New York (CNN) -- A Malaysian man was charged on Thursday for hacking into the computer network of a U.S. Federal Reserve bank and for stealing more than 400,000 stolen credit card and debit card numbers, according to federal authorities.
Lin Mun Poo, 32, is suspected of accessing financial records at a Federal Reserve Bank in Cleveland, Ohio, by "exploiting a vulnerability he found within their secure system," according to a statement by the U.S. Attorney's Office of the Eastern District of New York. At least 10 Federal Reserve Bank computers were affected by the breach, resulting in thousands of dollars in damage, the statement said.
Poo was arrested on October 21, hours after his arrival in the United States, when Secret Service agents observed him selling stolen credit card numbers for $1,000 at a Brooklyn diner, the statement said.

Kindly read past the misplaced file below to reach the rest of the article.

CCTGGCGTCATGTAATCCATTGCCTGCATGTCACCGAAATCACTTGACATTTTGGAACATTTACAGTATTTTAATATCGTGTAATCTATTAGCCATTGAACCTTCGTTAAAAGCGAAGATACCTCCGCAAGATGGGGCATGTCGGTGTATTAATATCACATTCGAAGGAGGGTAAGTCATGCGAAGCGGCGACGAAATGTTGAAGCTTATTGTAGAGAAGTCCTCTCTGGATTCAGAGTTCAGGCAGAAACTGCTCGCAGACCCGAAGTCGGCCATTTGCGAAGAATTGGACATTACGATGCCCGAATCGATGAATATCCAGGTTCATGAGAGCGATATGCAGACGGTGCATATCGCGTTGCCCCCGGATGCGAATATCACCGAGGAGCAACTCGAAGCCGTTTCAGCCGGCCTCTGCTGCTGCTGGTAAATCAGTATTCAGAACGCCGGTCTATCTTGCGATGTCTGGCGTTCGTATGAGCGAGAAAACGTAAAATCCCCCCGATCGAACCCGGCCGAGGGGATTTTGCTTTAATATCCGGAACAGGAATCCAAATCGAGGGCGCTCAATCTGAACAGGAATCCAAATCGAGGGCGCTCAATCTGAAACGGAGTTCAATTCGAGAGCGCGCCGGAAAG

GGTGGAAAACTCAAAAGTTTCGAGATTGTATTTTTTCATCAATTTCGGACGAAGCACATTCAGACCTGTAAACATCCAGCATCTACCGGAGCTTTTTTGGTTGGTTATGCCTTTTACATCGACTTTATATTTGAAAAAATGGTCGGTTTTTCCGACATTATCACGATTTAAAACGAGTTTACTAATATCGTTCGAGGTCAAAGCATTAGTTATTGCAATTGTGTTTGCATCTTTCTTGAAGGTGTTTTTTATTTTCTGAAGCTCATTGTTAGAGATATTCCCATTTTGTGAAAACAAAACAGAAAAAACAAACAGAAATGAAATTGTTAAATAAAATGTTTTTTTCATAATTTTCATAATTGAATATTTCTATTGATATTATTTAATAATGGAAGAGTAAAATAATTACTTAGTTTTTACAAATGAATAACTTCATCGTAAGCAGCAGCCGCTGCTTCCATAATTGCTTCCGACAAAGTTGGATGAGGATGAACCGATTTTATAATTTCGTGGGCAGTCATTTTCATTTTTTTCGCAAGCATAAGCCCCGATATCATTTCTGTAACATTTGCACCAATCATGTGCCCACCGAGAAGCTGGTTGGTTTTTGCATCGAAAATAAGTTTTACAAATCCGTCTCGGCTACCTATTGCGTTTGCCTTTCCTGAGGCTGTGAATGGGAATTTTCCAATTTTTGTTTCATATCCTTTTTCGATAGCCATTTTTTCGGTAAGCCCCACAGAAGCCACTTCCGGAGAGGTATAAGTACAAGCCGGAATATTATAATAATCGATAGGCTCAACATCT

Authorities discovered a "massive quantity" of stolen personal financial data following a forensic examination of Poo's "heavily encrypted" laptop computer, the U.S. attorney's office statement said.
Poo had obtained the numbers by hacking into numerous systems, including FedComp, a data processor for federal credit unions, the statement said.
"As today's technology continues to evolve, cybercriminals use these advances and enhancements to perpetrate an expanding range of crimes," Secret Service Special Agent Brian Parr said in the statement.
The four counts against Poo include access device fraud and aggravated identity theft.
If convicted, he could a maximum sentence of 10 years in prison.
Poo's attorney, Kannan Sundaram, could not immediately be reached for comment.